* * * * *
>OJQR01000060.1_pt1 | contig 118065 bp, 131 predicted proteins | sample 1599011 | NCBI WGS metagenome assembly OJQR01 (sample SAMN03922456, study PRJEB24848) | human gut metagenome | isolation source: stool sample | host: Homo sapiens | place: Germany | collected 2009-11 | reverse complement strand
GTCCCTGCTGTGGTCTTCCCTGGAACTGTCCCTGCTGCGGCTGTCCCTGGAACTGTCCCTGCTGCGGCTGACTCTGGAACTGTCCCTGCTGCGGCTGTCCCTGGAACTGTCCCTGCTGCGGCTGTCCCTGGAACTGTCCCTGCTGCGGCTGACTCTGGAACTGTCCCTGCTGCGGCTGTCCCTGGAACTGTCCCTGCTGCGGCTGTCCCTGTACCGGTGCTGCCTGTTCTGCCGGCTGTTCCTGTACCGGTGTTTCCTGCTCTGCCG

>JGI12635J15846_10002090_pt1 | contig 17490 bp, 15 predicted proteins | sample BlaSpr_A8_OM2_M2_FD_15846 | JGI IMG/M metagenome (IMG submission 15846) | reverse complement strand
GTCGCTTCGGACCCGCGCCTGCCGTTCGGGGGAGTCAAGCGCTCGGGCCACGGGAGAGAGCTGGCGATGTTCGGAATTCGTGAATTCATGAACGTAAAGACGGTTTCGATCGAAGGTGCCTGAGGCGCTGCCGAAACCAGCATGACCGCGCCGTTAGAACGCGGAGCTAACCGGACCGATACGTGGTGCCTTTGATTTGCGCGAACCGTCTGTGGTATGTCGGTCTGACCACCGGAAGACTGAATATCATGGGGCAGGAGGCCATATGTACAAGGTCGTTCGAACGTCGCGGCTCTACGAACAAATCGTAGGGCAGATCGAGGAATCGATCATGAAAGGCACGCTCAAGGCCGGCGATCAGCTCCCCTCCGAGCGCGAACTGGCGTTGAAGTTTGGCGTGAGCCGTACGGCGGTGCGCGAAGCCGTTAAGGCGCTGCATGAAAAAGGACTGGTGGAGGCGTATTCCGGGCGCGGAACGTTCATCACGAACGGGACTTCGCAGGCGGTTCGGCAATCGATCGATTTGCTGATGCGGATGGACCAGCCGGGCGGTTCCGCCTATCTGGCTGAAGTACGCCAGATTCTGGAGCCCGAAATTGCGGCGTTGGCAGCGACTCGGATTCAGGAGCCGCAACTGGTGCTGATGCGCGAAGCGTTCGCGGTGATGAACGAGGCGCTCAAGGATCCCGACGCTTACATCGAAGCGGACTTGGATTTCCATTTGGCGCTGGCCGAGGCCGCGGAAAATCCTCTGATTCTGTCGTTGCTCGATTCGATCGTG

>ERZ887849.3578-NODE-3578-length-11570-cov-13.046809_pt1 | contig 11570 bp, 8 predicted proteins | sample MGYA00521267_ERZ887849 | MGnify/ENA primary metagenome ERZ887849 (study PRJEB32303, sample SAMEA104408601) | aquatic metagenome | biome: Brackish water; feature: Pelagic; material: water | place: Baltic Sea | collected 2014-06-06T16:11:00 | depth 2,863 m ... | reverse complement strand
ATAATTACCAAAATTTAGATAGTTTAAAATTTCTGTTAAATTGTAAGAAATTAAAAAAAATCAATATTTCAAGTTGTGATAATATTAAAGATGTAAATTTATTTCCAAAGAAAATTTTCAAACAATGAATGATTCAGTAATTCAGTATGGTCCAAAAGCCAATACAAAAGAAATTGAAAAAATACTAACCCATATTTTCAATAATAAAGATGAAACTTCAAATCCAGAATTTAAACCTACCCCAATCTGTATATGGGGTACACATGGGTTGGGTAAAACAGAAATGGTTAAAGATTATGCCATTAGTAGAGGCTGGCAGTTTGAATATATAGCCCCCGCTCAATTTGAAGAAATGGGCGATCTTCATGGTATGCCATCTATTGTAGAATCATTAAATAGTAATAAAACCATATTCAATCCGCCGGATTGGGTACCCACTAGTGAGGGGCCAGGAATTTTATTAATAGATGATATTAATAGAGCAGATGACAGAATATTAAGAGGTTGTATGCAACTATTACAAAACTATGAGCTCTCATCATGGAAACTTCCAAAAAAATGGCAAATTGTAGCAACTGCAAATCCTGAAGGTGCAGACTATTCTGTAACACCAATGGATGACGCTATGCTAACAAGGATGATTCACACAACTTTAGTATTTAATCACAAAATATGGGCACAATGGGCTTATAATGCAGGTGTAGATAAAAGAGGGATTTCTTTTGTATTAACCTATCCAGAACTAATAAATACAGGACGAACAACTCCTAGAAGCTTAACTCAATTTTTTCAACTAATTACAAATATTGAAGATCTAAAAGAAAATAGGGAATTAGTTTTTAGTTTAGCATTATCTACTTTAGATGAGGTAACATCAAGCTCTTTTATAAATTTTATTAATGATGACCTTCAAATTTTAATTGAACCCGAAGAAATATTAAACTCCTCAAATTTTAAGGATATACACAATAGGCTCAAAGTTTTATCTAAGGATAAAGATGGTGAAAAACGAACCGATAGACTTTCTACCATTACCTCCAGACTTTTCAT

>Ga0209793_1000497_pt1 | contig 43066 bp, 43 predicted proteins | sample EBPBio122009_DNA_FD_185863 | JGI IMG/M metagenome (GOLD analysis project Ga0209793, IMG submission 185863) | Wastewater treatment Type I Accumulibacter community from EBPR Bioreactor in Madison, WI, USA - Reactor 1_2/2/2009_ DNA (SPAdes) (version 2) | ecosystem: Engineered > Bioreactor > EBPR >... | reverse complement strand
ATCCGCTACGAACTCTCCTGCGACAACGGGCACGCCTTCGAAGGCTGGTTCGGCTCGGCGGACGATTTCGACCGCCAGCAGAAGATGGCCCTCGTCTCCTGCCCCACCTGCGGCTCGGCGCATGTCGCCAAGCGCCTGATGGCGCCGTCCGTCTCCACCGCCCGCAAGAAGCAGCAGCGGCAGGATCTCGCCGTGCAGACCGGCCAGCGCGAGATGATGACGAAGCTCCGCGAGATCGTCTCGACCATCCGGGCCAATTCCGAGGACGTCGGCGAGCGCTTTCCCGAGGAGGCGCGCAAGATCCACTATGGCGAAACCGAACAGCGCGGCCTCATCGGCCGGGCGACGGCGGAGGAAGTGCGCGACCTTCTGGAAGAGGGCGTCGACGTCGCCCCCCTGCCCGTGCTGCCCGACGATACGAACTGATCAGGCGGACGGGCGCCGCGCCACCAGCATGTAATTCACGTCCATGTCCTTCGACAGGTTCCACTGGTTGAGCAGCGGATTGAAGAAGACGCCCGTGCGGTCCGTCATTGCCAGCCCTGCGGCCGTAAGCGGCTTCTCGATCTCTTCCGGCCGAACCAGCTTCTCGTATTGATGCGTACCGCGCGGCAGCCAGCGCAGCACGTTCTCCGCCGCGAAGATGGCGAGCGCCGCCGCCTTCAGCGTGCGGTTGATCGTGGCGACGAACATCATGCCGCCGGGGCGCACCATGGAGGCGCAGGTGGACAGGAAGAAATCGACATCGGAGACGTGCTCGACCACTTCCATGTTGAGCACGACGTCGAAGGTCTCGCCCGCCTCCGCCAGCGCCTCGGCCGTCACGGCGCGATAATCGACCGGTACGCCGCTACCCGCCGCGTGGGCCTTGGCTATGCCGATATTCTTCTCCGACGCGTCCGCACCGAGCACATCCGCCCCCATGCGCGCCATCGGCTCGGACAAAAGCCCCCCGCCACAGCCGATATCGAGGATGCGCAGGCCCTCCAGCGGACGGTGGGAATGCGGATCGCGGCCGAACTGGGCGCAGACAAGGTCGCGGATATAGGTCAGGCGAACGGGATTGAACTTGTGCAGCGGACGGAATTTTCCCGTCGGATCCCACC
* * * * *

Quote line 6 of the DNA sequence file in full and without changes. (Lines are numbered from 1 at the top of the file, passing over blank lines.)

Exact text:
ATAATTACCAAAATTTAGATAGTTTAAAATTTCTGTTAAATTGTAAGAAATTAAAAAAAATCAATATTTCAAGTTGTGATAATATTAAAGATGTAAATTTATTTCCAAAGAAAATTTTCAAACAATGAATGATTCAGTAATTCAGTATGGTCCAAAAGCCAATACAAAAGAAATTGAAAAAATACTAACCCATATTTTCAATAATAAAGATGAAACTTCAAATCCAGAATTTAAACCTACCCCAATCTGTATATGGGGTACACATGGGTTGGGTAAAACAGAAATGGTTAAAGATTATGCCATTAGTAGAGGCTGGCAGTTTGAATATATAGCCCCCGCTCAATTTGAAGAAATGGGCGATCTTCATGGTATGCCATCTATTGTAGAATCATTAAATAGTAATAAAACCATATTCAATCCGCCGGATTGGGTACCCACTAGTGAGGGGCCAGGAATTTTATTAATAGATGATATTAATAGAGCAGATGACAGAATATTAAGAGGTTGTATGCAACTATTACAAAACTATGAGCTCTCATCATGGAAACTTCCAAAAAAATGGCAAATTGTAGCAACTGCAAATCCTGAAGGTGCAGACTATTCTGTAACACCAATGGATGACGCTATGCTAACAAGGATGATTCACACAACTTTAGTATTTAATCACAAAATATGGGCACAATGGGCTTATAATGCAGGTGTAGATAAAAGAGGGATTTCTTTTGTATTAACCTATCCAGAACTAATAAATACAGGACGAACAACTCCTAGAAGCTTAACTCAATTTTTTCAACTAATTACAAATATTGAAGATCTAAAAGAAAATAGGGAATTAGTTTTTAGTTTAGCATTATCTACTTTAGATGAGGTAACATCAAGCTCTTTTATAAATTTTATTAATGATGACCTTCAAATTTTAATTGAACCCGAAGAAATATTAAACTCCTCAAATTTTAAGGATATACACAATAGGCTCAAAGTTTTATCTAAGGATAAAGATGGTGAAAAACGAACCGATAGACTTTCTACCATTACCTCCAGACTTTTCAT